Potanina v Potanin  UKSC 3 concerned an application for permission to issue financial provision proceedings in England and Wales for a Russian couple who had already been through financial remedy proceedings overseas.
What is a s13 application
Under Part III of the Matrimonial and Family Proceedings Act (1984 Act), the courts in England and Wales have the power to grant financial relief notwithstanding that a financial order has already been made overseas.
s13 states that the court’s permission is required to make an application for financial relief.
What does the judgment do
- It clarifies the position on s13 applications.
- It removes the additional barriers placed on respondents so they no longer have to show a “compelling reason”, that the court was materially misled, or to deliver a “knock out blow.
- It confirms that respondents have an absolute and unfettered right to apply to have the order set aside on the basis that the s13 test has not been met.
- It reminds applicants that the onus is on them to show a “solid” ground on which their application is based.
The Supreme Court corrected a practice it viewed as unlawful and the judgment serves as a reminder that any developing practices must always accord with procedural fairness.
The parties are both Russian citizens who married in Russia in and lived there during the marriage. Initially, the couple were not wealthy but in the 1990s the husband amassed significant wealth, estimated around $20 billion, through various trusts and companies of which he is a beneficiary.
Their marriage was dissolved by a Russian court in 2014. What followed was a “blizzard of litigation” over the division of assets with five separate proceedings. The approach of the Russian courts was an equal 50/50 split of all legally held assets, excluding those owned beneficially.
In 2018 the wife applied for permission to seek financial remedy under s13 of the 1984 Act. The wife’s application was made without notice to the husband, and without him being aware of the application. The Judge granted the wife permission to make an application for financial relief. The husband was then served with the order and applied to have it set aside. The Judge then heard arguments from both sides and found he had been materially misled at the first hearing. He held the test for granting permission under s13 was not met and set aside his original order and refused the wife’s permission.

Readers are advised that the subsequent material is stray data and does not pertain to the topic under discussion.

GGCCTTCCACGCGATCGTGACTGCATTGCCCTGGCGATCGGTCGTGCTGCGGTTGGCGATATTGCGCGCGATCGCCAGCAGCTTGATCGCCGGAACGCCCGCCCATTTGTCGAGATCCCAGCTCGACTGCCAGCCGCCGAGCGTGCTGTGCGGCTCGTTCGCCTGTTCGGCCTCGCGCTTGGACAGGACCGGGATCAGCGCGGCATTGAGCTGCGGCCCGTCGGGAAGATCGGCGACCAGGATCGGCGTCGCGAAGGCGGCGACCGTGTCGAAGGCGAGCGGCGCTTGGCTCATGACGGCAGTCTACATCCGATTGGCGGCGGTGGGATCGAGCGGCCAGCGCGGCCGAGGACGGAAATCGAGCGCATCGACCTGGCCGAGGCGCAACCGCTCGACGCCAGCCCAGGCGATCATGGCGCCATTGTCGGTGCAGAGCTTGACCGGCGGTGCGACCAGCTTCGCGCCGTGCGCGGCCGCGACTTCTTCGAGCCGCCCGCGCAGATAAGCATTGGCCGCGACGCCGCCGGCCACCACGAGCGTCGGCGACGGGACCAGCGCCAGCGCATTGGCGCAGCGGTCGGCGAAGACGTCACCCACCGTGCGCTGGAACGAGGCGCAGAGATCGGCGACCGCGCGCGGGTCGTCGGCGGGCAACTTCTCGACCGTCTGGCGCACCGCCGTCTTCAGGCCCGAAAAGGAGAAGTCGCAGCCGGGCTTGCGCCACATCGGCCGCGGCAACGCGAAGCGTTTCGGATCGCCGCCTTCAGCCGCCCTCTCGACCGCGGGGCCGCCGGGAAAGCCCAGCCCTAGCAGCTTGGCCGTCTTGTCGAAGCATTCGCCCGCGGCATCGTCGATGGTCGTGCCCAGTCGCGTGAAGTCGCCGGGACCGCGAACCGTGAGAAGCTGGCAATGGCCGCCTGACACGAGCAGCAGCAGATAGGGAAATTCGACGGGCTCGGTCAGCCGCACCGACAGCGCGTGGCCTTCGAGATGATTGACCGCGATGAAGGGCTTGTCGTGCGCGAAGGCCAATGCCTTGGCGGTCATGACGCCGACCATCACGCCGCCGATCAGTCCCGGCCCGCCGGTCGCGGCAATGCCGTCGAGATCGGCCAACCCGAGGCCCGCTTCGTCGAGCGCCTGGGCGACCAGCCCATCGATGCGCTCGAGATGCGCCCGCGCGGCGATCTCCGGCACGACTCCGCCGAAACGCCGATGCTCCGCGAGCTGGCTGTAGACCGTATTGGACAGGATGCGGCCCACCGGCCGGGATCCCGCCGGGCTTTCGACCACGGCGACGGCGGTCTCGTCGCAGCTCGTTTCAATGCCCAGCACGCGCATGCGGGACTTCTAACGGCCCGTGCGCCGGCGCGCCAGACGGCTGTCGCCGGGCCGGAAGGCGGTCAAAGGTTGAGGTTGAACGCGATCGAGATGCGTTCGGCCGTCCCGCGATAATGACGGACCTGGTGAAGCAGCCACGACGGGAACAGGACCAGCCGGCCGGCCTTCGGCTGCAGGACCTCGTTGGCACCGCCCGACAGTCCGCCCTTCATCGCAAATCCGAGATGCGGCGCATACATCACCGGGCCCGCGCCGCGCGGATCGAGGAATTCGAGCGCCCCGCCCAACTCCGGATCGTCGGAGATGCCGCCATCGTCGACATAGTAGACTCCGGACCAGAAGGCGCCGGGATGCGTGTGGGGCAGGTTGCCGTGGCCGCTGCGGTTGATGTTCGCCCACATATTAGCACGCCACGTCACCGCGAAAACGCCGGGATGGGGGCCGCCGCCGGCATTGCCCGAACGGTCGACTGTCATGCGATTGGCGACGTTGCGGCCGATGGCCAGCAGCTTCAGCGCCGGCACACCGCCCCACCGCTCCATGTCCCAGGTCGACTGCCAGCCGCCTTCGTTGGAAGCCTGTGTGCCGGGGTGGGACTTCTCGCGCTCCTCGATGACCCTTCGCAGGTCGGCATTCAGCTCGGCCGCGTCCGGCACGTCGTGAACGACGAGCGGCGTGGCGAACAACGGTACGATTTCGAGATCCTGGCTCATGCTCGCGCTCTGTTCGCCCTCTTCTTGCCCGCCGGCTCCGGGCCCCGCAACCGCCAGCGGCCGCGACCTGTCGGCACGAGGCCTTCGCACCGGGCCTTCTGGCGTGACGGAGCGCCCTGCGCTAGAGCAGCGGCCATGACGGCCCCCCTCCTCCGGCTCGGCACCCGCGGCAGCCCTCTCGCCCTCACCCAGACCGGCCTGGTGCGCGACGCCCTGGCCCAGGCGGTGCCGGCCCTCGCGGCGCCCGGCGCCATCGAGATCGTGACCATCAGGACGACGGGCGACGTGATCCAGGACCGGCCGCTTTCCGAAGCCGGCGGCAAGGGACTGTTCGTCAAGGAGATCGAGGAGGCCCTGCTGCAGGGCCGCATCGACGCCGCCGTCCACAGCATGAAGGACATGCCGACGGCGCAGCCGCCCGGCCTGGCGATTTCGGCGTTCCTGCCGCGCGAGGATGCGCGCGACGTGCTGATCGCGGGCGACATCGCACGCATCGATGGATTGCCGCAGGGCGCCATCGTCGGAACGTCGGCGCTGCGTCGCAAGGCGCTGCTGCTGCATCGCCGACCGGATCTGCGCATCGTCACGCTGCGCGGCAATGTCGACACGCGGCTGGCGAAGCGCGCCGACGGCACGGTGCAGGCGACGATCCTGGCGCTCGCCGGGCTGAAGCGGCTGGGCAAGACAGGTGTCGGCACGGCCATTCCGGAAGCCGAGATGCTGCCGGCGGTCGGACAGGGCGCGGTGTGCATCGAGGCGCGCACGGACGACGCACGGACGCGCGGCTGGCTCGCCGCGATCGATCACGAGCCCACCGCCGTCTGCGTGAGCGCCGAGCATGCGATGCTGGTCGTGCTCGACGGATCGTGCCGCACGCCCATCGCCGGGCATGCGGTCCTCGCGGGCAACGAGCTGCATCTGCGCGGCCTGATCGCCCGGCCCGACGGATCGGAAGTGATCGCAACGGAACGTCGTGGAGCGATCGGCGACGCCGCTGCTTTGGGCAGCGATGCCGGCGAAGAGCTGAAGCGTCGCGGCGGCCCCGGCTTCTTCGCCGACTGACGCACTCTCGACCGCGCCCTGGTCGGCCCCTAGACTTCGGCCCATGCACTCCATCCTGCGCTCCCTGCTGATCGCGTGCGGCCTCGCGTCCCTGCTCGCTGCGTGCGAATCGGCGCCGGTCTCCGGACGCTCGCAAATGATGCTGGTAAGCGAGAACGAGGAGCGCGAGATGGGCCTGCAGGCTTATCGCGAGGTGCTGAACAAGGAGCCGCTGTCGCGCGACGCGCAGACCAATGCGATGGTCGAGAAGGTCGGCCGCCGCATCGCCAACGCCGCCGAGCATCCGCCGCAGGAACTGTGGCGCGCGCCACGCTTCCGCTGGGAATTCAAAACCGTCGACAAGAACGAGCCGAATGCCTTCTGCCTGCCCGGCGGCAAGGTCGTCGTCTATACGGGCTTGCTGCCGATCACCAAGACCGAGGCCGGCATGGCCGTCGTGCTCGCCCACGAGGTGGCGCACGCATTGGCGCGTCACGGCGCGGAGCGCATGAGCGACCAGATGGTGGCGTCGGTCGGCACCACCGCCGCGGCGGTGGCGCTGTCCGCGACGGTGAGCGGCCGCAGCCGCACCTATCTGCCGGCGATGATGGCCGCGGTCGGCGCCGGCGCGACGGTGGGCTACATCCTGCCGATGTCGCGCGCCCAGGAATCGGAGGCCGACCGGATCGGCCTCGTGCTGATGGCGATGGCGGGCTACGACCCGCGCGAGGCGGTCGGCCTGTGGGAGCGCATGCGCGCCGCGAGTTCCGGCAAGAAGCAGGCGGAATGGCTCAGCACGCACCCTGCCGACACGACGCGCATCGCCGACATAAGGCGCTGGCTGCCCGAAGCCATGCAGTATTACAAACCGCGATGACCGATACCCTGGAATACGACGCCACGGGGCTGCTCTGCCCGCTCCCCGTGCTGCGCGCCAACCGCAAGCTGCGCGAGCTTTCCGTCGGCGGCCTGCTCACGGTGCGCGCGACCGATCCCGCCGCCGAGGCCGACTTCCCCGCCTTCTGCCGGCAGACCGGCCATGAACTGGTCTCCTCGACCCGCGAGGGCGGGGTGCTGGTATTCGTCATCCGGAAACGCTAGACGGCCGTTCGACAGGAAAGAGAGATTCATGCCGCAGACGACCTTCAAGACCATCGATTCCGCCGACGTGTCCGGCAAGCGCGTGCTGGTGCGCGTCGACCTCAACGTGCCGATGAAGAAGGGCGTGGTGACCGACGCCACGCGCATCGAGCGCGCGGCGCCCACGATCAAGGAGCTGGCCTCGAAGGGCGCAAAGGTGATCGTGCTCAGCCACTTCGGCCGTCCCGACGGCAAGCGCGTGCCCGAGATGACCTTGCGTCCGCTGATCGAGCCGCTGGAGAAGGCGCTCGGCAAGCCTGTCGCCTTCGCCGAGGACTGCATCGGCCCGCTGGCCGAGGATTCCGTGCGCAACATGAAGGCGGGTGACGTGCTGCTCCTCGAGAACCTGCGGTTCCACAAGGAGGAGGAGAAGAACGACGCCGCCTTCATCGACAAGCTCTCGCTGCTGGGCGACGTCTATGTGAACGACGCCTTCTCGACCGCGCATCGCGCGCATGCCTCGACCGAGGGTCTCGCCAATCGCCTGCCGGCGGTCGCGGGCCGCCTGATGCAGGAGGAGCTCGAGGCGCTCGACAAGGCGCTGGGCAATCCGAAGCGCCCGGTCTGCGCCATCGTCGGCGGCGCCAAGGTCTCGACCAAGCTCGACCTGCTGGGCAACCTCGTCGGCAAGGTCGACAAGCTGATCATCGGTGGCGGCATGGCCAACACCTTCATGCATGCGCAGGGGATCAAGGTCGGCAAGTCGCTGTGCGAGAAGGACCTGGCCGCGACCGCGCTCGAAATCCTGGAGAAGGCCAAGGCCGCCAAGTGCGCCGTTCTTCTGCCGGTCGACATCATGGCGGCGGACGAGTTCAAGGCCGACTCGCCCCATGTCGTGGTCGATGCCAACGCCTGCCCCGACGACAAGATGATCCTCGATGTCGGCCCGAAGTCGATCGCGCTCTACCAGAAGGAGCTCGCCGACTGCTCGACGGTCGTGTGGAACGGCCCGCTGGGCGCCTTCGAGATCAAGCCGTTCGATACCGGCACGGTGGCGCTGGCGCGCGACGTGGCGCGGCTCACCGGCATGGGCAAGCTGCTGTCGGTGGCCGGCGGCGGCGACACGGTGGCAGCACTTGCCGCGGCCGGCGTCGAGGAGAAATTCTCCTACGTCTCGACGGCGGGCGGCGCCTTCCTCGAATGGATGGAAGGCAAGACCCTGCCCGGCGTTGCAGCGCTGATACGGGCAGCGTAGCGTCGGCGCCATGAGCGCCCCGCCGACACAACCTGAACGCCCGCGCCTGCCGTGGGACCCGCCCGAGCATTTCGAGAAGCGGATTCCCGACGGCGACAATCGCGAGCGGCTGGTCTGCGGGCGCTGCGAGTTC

The wife appealed. The Court of Appeal set out the law to be that power to set aside may only be exercised where there is a “compelling reason” to do so, and in practice this is when the court has been misled. The Court of Appeal held it must be possible to demonstrate a compelling reason by a “knock-out blow”. They concluded the Judge had not been materially misled and allowed the appeal.
Supreme Court decision
The husband then appealed to the Supreme Court. By a majority of 3:2 the Supreme Court allowed the appeal.
The Supreme Court was clear that before making an order requested by one party, the judge must give the other party the chance to object. If this is not practicable, the next best thing is that, if the judge makes the order, the other party is given an opportunity to argue that the order should be set aside/varied.
The Court of Appeal followed a practice by which they regarded themselves, and the judge, as “bound”. This approach was “patently unfair”. A judge will of course make better decisions having heard from both sides. There is no requirement for a party applying under FPR rule 18.11 to set aside leave to demonstrate a “knock out blow, or a compelling reason why the court should exercise the power to set aside, or that the court was materially misled”.
The correct position is, if a court makes an order granting permission under s13 having heard only from the applicant and without notice to the other party, the other party has an “absolute and unfettered right” to apply to have the order set aside on the basis that the test for leave is not satisfied. It does not require a “compelling reason” or “knock-out blow” to be shown. At the hearing to set aside the application, the onus remains on the applicant to satisfy the court there is a “solid” ground for making the application.
The dissenting judgment
Lord Briggs, with whom Lord Stephens agreed, was of the view the Supreme Court should leave the “knockout-blow” test in place. It has been applied “consistently” and “without any dissent or criticism” by family judges. The rules of the court governing s13 applications were adopted on “the assumption that Agbaje stated the relevant test”. To depart from that settled principle undermines: the “default” rule that applications are brought without notice to respondents, and reduces “judicial discretion” as to whether it is necessary to hear from respondents.
In his Lordship’s view, the previous approach to s13 applications raised no fundamental issues of justice, equity, or fairness that would justify the Supreme Court requiring a change from that practice, based on the exceptional circumstances of this case.